Feline Chin Acne – Causes, Symptoms and Treatment

Feline chin acne is a fairly common problem in cats, but it often goes unnoticed. You may notice your cat rubbing his chin against the furniture or other corners more than usual. You might notice little black specks around your cat’s lips or chin (especially in a cat with a light-colored face), or you might not have a clue until you see an oozing abscess draining from the jaw. Often the chin will become lumpy with pimples and blackheads.

Cat acne occurs when blackheads form on the chin. Some cats only suffer from this condition once their whole lives. In others, it will come and go periodically. The rest of the affected cats have permanent acne that doesn’t go away. So, what exactly causes this condition?


No one knows precisely why acne occurs in cats. However, certain factors influence their development. Medical conditions such as dermatitis suppressed the immune system, and food allergies play a role. Cats who have poor grooming habits are also more likely to suffer from this condition.

Felines who eat and drink from a plastic bowl have an increased risk. This is because plastic is porous and traps bacteria, which gets on your cat’s chin as he eats or drinks. Other cats produce an excessive amount of oil, which prevents their hair follicles from functioning correctly.

With its coating of oil and surface bacteria, dry cat food seems to be a much bigger problem in the acne department than canned food. If you must feed dry food, it’s best to limit it to timed meal feedings of 30-60 minutes. You should wash the feline chin after every meal to minimize the problem. (This is just one reason why I recommend against feeding dry food to cats!)

On the other hand, allergic contact dermatitis is a rare skin problem in cats when a cat’s skin overacts to some aspects of its surroundings or environments. Allergic contact dermatitis can be triggered by dyes, carpet deodorizers, specific brands of cat flea collars, metals like nickel, or materials found rubber balls or wool pet bedding.


In most cases, symptoms of cat acne are mild. Your cat’s lips and chin will develop blackheads. Sometimes they turn into abscesses that come open and form crusts. His chin will be very itchy, prompting him to constantly scratch and cause more damage. With severe cases, your cat may have a swollen chin and lose his hair.

Also read more related to : Common Food Allergy In Cats – The Feline Perspective

Cats with chin acne or stud tail show no associated clinical signs, but there may be inflammation and irritation of the overlying skin in severe cases. Cats are furry pets, and it is not always easy to tell when they have a skin condition. They start to rub their chin a lot on many objects around the house.

Cats get chin acne frequently, so it is possible that the cat owners may not have noticed their cat rubbing her chin on furniture or, indeed, her owner. Cats have sebaceous glands covering most of their body, but the majority of these are redundant.


Feline chin acne is more common during the spring and fall shedding seasons because it undergoes a cleansing process. It’s a common but minor skin problem that can be easily treated at home. This disease is caused by overactive oil glands and takes pimples, a black crusty substance, or a small lump. Feline chin acne is usually treated  with either a shampoo containing benzoyl peroxide or a vitamin A ointment.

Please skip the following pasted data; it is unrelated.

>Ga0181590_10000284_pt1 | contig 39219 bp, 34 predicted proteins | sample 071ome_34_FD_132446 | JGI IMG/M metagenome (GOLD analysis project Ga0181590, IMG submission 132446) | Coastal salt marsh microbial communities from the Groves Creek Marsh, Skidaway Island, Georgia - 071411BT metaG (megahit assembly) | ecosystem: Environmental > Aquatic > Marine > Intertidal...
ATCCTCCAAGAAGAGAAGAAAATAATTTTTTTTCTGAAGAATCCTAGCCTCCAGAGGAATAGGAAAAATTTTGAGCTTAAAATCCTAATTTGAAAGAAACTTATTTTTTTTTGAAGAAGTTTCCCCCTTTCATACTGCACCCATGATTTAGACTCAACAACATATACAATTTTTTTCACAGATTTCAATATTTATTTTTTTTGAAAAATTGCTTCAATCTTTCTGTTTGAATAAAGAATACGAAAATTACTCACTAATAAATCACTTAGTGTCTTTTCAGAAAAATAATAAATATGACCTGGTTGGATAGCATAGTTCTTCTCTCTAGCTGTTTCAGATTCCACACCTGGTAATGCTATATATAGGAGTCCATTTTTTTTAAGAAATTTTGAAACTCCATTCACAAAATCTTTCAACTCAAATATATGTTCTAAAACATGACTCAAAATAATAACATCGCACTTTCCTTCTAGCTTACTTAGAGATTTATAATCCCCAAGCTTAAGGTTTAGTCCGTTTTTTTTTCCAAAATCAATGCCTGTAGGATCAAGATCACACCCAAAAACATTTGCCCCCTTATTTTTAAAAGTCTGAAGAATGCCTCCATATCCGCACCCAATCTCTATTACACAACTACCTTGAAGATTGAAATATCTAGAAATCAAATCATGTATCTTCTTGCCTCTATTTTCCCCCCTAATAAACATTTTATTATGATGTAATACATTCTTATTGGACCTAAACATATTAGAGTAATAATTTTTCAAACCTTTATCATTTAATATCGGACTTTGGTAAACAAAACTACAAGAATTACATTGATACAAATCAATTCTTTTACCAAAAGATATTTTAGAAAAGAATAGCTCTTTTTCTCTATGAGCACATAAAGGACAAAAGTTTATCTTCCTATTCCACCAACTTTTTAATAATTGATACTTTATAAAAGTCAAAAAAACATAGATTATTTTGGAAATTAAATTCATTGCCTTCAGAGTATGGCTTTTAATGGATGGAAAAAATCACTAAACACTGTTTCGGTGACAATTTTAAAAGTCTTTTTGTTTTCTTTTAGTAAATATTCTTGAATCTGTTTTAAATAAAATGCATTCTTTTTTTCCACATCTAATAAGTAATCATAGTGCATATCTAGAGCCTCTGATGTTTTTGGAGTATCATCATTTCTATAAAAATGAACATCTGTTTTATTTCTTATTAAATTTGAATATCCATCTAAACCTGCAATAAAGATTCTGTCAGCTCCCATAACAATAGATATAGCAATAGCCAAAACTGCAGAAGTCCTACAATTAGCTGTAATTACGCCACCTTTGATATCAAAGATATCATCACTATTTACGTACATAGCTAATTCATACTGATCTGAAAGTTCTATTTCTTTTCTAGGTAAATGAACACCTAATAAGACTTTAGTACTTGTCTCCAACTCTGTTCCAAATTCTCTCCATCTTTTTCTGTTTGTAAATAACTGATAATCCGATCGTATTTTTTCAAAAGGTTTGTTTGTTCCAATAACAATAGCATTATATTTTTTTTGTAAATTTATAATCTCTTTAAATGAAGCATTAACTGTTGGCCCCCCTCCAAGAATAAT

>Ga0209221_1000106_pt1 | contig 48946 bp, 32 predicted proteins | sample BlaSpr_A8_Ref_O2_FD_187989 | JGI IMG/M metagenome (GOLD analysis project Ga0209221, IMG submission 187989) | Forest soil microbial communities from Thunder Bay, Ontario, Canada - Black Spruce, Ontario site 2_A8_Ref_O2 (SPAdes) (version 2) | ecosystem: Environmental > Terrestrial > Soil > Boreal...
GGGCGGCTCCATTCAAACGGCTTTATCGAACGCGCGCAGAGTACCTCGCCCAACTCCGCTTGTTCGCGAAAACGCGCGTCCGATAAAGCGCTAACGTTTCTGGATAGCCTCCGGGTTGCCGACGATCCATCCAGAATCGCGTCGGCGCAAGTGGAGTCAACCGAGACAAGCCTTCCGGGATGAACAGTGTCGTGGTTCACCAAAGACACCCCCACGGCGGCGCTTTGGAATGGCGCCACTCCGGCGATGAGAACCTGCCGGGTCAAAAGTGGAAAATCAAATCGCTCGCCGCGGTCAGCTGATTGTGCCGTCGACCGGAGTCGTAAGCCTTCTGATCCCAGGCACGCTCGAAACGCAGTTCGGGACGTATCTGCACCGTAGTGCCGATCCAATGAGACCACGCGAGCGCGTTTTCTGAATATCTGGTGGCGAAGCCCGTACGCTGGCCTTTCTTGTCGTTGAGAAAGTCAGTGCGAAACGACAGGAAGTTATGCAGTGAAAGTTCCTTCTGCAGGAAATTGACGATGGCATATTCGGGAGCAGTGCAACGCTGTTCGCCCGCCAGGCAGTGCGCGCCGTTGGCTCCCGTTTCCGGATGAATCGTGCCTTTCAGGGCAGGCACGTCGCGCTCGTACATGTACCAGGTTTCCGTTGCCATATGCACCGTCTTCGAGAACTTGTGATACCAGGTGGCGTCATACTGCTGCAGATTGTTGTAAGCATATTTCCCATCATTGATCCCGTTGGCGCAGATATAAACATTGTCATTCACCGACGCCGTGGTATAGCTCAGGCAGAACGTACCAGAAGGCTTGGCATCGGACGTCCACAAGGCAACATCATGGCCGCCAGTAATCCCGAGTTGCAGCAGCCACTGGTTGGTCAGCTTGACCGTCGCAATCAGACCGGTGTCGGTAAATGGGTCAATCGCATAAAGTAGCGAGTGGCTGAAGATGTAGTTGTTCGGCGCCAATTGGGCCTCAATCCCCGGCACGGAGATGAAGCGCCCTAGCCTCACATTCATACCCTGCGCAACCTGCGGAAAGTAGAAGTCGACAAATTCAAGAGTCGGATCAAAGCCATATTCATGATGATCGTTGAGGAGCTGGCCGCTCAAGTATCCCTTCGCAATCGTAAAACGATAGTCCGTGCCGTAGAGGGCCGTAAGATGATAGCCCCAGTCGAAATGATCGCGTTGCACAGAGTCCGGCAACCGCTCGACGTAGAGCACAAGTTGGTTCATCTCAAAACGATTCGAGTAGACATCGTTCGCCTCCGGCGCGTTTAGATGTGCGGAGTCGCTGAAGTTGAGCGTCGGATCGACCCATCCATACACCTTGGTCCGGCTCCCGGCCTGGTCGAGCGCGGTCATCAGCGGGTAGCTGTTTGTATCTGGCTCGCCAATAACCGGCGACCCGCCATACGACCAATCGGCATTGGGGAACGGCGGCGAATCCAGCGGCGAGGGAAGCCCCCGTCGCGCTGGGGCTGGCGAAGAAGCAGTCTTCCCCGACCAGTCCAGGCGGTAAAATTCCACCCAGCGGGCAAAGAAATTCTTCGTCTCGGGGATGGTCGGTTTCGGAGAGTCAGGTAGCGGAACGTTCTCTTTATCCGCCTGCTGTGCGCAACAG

It occurs equally in males and female cats and cats of all ages and breeds.You can control but is not really “cured.” This feline acne may occur as blackheads on a cat’s face, chin, and even lower lip. Feline acne usually just like black dirt that won’t wash off or keeps returning after the chin skin has been cleaned.

It’s not typically a severe condition, but it can cause severe infection in rare cases, and if the area becomes swollen, it can also cause discomfort for the cat. Feline chin acne is a relatively common cat skin disorder in which comedones, or blackheads, form a cat’s lower lip, face, and chin.


Your veterinarian may choose not to treat a mild case of cat acne. If the condition is more severe, there are various methods of treatment. You can apply an antibiotic to your cat’s face to help get rid of the acne.

Another technique involves using a special shampoo to remove excess oils, preventing blackheads from forming. Some cats also suffer from severe inflammation, which will need to be treated with corticosteroids.

1. Clean the Area Daily:

Use a mild soap or get a bar of antibacterial soap from the pet shop and wash the area at least a day. Use a washcloth soaked in medium warm but not scalding water. You can use aloe vera gel or a tiny amount of antibacterial ointment to cover the sores.

2. Add Heat:

Applying Heat to the infected area can bring pain relief and help open the oil glands to flow naturally. The best way to do this is to hold your cat on your lap, talking to them and rubbing their body while with your other hand, you have a warm, moist washcloth to the area for five or so minutes.

If your cat doesn’t like the wet washcloth method, you can make a “rice sock.” Take about two cups of white or brown long grain rice and pour it into an old sock. Preferably one without any holes!  Now sew or tie the sock top closed.

Throw the whole thing into the microwave and Heat on high for 1-2 minutes, but be careful since a rice sock can get very hot! A rice sock warmer’s Heat can last a good long time.

After some trials, you can determine the timing for the heat level you need for your pet. These warmers are a wonderful way to make a portable heating pad, plus find a useful purpose for those “single socks” we all end up collecting.

Prevention Tips:

  • – Squeeze or open the pimples. This makes it worst, just like on humans.

  • – Using people’s acne medicines on the pimple. Many human medications are fatal to cats or can make them ill.